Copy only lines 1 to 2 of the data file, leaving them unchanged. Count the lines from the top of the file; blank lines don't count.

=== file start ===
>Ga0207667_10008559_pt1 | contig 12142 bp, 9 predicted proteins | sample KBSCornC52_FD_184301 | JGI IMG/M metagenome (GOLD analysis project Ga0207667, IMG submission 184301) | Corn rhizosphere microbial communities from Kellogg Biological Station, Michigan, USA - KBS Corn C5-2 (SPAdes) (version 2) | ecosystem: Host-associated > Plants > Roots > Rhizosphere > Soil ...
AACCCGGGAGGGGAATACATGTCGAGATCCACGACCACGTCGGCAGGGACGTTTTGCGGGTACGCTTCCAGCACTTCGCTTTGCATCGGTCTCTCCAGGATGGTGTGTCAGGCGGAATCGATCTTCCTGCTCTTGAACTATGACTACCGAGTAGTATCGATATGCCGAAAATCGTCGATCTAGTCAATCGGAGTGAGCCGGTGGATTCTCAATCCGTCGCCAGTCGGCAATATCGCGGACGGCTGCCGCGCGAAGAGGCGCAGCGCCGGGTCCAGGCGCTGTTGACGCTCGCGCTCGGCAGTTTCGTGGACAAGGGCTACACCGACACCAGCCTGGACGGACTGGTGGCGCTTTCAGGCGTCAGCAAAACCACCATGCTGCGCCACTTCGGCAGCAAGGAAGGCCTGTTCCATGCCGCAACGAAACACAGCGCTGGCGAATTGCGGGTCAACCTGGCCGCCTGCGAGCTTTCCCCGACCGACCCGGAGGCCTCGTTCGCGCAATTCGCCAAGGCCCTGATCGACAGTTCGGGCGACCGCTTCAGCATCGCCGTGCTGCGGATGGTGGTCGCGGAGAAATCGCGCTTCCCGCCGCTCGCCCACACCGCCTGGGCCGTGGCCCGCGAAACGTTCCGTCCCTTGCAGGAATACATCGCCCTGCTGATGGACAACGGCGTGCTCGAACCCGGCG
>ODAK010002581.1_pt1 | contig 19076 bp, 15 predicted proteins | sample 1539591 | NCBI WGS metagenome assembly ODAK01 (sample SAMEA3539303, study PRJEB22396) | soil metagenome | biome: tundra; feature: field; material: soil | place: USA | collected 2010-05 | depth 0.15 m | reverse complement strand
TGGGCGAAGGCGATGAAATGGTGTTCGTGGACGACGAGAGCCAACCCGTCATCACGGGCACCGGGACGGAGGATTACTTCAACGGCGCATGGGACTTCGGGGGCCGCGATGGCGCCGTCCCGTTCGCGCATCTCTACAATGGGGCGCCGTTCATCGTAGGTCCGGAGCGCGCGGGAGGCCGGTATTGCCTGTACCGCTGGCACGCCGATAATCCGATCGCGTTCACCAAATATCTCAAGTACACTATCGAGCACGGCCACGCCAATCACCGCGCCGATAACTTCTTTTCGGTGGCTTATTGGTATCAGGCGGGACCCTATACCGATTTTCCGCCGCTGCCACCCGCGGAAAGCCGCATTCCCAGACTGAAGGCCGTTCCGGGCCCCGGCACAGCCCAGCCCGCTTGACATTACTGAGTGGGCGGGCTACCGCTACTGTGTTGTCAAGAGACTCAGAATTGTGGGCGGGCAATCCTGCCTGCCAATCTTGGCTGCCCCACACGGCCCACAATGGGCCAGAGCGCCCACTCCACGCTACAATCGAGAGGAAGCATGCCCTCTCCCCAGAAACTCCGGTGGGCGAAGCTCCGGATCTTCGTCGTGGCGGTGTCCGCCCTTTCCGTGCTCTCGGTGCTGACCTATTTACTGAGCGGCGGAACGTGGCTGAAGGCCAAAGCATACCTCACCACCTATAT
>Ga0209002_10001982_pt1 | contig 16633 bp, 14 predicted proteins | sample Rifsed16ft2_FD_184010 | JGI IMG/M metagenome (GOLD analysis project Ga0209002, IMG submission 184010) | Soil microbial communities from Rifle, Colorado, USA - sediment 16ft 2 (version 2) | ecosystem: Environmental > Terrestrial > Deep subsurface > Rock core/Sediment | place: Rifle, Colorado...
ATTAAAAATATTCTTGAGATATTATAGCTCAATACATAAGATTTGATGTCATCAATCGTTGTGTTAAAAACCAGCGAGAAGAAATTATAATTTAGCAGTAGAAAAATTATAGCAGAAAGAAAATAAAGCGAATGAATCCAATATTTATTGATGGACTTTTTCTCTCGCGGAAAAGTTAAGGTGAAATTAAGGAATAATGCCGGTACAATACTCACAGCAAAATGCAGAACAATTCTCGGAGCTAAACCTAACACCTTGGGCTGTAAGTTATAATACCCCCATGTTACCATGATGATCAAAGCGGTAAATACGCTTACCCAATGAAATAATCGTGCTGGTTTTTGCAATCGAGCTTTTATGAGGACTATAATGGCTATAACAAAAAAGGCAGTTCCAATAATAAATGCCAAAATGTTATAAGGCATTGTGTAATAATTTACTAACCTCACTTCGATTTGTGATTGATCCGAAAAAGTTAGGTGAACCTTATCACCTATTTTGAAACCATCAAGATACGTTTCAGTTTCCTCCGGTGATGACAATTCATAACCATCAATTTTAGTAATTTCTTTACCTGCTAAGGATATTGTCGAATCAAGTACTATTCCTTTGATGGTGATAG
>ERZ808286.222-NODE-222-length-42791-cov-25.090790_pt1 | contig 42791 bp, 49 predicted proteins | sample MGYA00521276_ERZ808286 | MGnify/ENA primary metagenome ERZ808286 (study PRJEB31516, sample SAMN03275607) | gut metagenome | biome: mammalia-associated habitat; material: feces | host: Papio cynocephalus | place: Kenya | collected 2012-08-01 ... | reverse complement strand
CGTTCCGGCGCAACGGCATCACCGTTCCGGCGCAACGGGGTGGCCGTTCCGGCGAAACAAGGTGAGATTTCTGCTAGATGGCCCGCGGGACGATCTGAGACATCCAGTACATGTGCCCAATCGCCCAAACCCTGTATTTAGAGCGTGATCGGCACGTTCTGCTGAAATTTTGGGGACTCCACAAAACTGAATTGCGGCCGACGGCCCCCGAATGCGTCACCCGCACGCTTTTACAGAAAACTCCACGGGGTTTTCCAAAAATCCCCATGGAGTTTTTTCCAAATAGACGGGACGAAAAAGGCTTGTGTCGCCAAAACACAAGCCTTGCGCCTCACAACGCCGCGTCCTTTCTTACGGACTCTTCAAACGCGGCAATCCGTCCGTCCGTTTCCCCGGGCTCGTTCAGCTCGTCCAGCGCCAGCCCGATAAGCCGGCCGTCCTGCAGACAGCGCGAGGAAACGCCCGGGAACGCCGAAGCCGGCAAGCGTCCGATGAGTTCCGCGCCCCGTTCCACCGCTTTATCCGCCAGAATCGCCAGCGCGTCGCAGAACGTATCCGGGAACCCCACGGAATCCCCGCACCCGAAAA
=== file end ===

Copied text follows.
>Ga0207667_10008559_pt1 | contig 12142 bp, 9 predicted proteins | sample KBSCornC52_FD_184301 | JGI IMG/M metagenome (GOLD analysis project Ga0207667, IMG submission 184301) | Corn rhizosphere microbial communities from Kellogg Biological Station, Michigan, USA - KBS Corn C5-2 (SPAdes) (version 2) | ecosystem: Host-associated > Plants > Roots > Rhizosphere > Soil ...
AACCCGGGAGGGGAATACATGTCGAGATCCACGACCACGTCGGCAGGGACGTTTTGCGGGTACGCTTCCAGCACTTCGCTTTGCATCGGTCTCTCCAGGATGGTGTGTCAGGCGGAATCGATCTTCCTGCTCTTGAACTATGACTACCGAGTAGTATCGATATGCCGAAAATCGTCGATCTAGTCAATCGGAGTGAGCCGGTGGATTCTCAATCCGTCGCCAGTCGGCAATATCGCGGACGGCTGCCGCGCGAAGAGGCGCAGCGCCGGGTCCAGGCGCTGTTGACGCTCGCGCTCGGCAGTTTCGTGGACAAGGGCTACACCGACACCAGCCTGGACGGACTGGTGGCGCTTTCAGGCGTCAGCAAAACCACCATGCTGCGCCACTTCGGCAGCAAGGAAGGCCTGTTCCATGCCGCAACGAAACACAGCGCTGGCGAATTGCGGGTCAACCTGGCCGCCTGCGAGCTTTCCCCGACCGACCCGGAGGCCTCGTTCGCGCAATTCGCCAAGGCCCTGATCGACAGTTCGGGCGACCGCTTCAGCATCGCCGTGCTGCGGATGGTGGTCGCGGAGAAATCGCGCTTCCCGCCGCTCGCCCACACCGCCTGGGCCGTGGCCCGCGAAACGTTCCGTCCCTTGCAGGAATACATCGCCCTGCTGATGGACAACGGCGTGCTCGAACCCGGCG